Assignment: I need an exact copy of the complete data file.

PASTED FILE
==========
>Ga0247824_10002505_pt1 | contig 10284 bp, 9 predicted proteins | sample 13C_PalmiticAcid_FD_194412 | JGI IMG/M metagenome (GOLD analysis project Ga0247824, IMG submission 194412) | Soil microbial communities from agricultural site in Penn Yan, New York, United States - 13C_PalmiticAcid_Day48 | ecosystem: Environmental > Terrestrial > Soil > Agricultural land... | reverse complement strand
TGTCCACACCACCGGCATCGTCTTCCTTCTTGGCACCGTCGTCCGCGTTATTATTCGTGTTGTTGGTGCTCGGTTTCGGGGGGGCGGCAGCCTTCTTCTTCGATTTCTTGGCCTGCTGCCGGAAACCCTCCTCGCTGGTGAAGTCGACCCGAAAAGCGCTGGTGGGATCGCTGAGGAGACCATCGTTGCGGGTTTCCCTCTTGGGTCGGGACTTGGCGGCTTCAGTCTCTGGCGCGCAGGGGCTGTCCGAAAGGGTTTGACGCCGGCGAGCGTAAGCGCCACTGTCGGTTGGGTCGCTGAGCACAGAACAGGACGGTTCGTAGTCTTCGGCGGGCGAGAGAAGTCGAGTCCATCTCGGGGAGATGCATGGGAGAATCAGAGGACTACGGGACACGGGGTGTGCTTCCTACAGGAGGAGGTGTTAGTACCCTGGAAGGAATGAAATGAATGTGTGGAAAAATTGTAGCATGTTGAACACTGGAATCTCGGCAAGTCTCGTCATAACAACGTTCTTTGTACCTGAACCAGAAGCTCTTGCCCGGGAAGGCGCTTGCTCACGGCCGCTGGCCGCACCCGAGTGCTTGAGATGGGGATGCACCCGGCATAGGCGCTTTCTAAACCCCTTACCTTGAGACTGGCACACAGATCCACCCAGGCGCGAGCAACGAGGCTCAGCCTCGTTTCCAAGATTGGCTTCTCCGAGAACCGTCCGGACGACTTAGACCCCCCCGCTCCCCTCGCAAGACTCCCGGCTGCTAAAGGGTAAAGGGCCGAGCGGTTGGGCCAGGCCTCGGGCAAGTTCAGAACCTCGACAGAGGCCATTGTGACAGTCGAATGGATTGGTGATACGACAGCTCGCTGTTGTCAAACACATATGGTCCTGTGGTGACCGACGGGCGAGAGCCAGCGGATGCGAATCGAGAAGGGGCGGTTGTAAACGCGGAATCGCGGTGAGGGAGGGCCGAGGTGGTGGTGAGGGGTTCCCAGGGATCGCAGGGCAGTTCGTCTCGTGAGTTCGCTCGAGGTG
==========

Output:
>Ga0247824_10002505_pt1 | contig 10284 bp, 9 predicted proteins | sample 13C_PalmiticAcid_FD_194412 | JGI IMG/M metagenome (GOLD analysis project Ga0247824, IMG submission 194412) | Soil microbial communities from agricultural site in Penn Yan, New York, United States - 13C_PalmiticAcid_Day48 | ecosystem: Environmental > Terrestrial > Soil > Agricultural land... | reverse complement strand
TGTCCACACCACCGGCATCGTCTTCCTTCTTGGCACCGTCGTCCGCGTTATTATTCGTGTTGTTGGTGCTCGGTTTCGGGGGGGCGGCAGCCTTCTTCTTCGATTTCTTGGCCTGCTGCCGGAAACCCTCCTCGCTGGTGAAGTCGACCCGAAAAGCGCTGGTGGGATCGCTGAGGAGACCATCGTTGCGGGTTTCCCTCTTGGGTCGGGACTTGGCGGCTTCAGTCTCTGGCGCGCAGGGGCTGTCCGAAAGGGTTTGACGCCGGCGAGCGTAAGCGCCACTGTCGGTTGGGTCGCTGAGCACAGAACAGGACGGTTCGTAGTCTTCGGCGGGCGAGAGAAGTCGAGTCCATCTCGGGGAGATGCATGGGAGAATCAGAGGACTACGGGACACGGGGTGTGCTTCCTACAGGAGGAGGTGTTAGTACCCTGGAAGGAATGAAATGAATGTGTGGAAAAATTGTAGCATGTTGAACACTGGAATCTCGGCAAGTCTCGTCATAACAACGTTCTTTGTACCTGAACCAGAAGCTCTTGCCCGGGAAGGCGCTTGCTCACGGCCGCTGGCCGCACCCGAGTGCTTGAGATGGGGATGCACCCGGCATAGGCGCTTTCTAAACCCCTTACCTTGAGACTGGCACACAGATCCACCCAGGCGCGAGCAACGAGGCTCAGCCTCGTTTCCAAGATTGGCTTCTCCGAGAACCGTCCGGACGACTTAGACCCCCCCGCTCCCCTCGCAAGACTCCCGGCTGCTAAAGGGTAAAGGGCCGAGCGGTTGGGCCAGGCCTCGGGCAAGTTCAGAACCTCGACAGAGGCCATTGTGACAGTCGAATGGATTGGTGATACGACAGCTCGCTGTTGTCAAACACATATGGTCCTGTGGTGACCGACGGGCGAGAGCCAGCGGATGCGAATCGAGAAGGGGCGGTTGTAAACGCGGAATCGCGGTGAGGGAGGGCCGAGGTGGTGGTGAGGGGTTCCCAGGGATCGCAGGGCAGTTCGTCTCGTGAGTTCGCTCGAGGTG